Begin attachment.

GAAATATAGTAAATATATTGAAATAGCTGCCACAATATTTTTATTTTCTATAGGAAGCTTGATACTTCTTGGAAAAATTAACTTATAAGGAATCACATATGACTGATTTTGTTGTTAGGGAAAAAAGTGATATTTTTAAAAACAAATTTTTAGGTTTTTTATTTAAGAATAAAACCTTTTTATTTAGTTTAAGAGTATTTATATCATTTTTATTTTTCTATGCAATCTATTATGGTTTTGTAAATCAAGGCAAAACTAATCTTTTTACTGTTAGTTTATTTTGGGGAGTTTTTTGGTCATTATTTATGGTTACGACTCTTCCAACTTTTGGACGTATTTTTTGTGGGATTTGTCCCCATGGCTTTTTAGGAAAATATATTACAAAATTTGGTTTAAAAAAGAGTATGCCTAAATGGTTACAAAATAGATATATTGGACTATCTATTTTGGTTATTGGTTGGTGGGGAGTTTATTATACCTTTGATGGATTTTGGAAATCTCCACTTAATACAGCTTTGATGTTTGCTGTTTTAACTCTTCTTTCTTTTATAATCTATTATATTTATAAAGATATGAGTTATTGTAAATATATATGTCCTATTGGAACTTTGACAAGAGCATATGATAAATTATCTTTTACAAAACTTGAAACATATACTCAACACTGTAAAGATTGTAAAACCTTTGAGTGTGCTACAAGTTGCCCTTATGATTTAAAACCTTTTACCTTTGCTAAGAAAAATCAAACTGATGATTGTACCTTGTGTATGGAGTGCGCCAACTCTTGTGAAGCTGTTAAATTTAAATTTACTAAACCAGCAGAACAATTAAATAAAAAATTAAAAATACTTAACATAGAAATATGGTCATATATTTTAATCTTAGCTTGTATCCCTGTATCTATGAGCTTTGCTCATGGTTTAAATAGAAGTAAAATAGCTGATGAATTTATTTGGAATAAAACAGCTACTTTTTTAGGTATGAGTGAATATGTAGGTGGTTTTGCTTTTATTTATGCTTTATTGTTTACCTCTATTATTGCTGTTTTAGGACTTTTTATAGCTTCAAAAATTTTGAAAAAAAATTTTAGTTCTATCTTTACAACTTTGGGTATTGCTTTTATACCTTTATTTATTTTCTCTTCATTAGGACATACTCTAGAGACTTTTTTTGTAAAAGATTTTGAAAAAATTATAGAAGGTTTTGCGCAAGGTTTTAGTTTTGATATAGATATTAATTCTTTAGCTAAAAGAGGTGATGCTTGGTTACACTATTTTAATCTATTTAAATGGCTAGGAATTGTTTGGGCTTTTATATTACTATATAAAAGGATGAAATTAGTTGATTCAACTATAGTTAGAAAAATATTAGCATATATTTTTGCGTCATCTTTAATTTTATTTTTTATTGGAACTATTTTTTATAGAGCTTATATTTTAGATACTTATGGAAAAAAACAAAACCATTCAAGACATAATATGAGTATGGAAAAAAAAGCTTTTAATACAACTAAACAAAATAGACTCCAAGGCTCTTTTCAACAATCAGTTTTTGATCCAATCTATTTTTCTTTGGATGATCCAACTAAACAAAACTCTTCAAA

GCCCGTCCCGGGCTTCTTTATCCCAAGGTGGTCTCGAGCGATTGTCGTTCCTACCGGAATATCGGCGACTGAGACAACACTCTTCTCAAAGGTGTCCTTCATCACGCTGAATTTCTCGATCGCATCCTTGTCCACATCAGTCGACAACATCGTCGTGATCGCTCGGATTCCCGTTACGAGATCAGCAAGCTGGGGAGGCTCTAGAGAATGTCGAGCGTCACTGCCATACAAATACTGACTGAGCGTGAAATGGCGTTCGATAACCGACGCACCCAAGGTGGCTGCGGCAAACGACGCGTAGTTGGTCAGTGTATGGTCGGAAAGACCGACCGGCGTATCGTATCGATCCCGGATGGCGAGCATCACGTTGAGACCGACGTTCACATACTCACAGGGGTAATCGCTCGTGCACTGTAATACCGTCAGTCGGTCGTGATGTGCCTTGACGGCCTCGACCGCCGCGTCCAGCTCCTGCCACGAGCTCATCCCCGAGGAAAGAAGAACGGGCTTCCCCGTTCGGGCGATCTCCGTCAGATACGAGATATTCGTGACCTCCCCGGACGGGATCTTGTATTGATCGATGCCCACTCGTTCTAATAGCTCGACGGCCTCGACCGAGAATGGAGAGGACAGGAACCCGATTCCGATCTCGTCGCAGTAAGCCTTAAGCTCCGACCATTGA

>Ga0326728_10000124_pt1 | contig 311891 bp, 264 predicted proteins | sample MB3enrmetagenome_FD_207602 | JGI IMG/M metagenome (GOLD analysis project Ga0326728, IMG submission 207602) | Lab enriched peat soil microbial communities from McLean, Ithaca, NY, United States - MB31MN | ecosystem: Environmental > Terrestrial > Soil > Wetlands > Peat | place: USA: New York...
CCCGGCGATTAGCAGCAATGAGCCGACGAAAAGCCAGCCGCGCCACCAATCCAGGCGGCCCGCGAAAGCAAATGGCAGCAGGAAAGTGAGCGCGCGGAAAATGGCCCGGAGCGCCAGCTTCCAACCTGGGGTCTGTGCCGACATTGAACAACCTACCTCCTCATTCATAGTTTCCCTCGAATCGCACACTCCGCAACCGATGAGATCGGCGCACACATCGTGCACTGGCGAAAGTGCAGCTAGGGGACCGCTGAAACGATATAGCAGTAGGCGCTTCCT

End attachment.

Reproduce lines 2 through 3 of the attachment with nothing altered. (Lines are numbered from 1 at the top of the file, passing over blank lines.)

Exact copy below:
GCCCGTCCCGGGCTTCTTTATCCCAAGGTGGTCTCGAGCGATTGTCGTTCCTACCGGAATATCGGCGACTGAGACAACACTCTTCTCAAAGGTGTCCTTCATCACGCTGAATTTCTCGATCGCATCCTTGTCCACATCAGTCGACAACATCGTCGTGATCGCTCGGATTCCCGTTACGAGATCAGCAAGCTGGGGAGGCTCTAGAGAATGTCGAGCGTCACTGCCATACAAATACTGACTGAGCGTGAAATGGCGTTCGATAACCGACGCACCCAAGGTGGCTGCGGCAAACGACGCGTAGTTGGTCAGTGTATGGTCGGAAAGACCGACCGGCGTATCGTATCGATCCCGGATGGCGAGCATCACGTTGAGACCGACGTTCACATACTCACAGGGGTAATCGCTCGTGCACTGTAATACCGTCAGTCGGTCGTGATGTGCCTTGACGGCCTCGACCGCCGCGTCCAGCTCCTGCCACGAGCTCATCCCCGAGGAAAGAAGAACGGGCTTCCCCGTTCGGGCGATCTCCGTCAGATACGAGATATTCGTGACCTCCCCGGACGGGATCTTGTATTGATCGATGCCCACTCGTTCTAATAGCTCGACGGCCTCGACCGAGAATGGAGAGGACAGGAACCCGATTCCGATCTCGTCGCAGTAAGCCTTAAGCTCCGACCATTGA

>Ga0326728_10000124_pt1 | contig 311891 bp, 264 predicted proteins | sample MB3enrmetagenome_FD_207602 | JGI IMG/M metagenome (GOLD analysis project Ga0326728, IMG submission 207602) | Lab enriched peat soil microbial communities from McLean, Ithaca, NY, United States - MB31MN | ecosystem: Environmental > Terrestrial > Soil > Wetlands > Peat | place: USA: New York...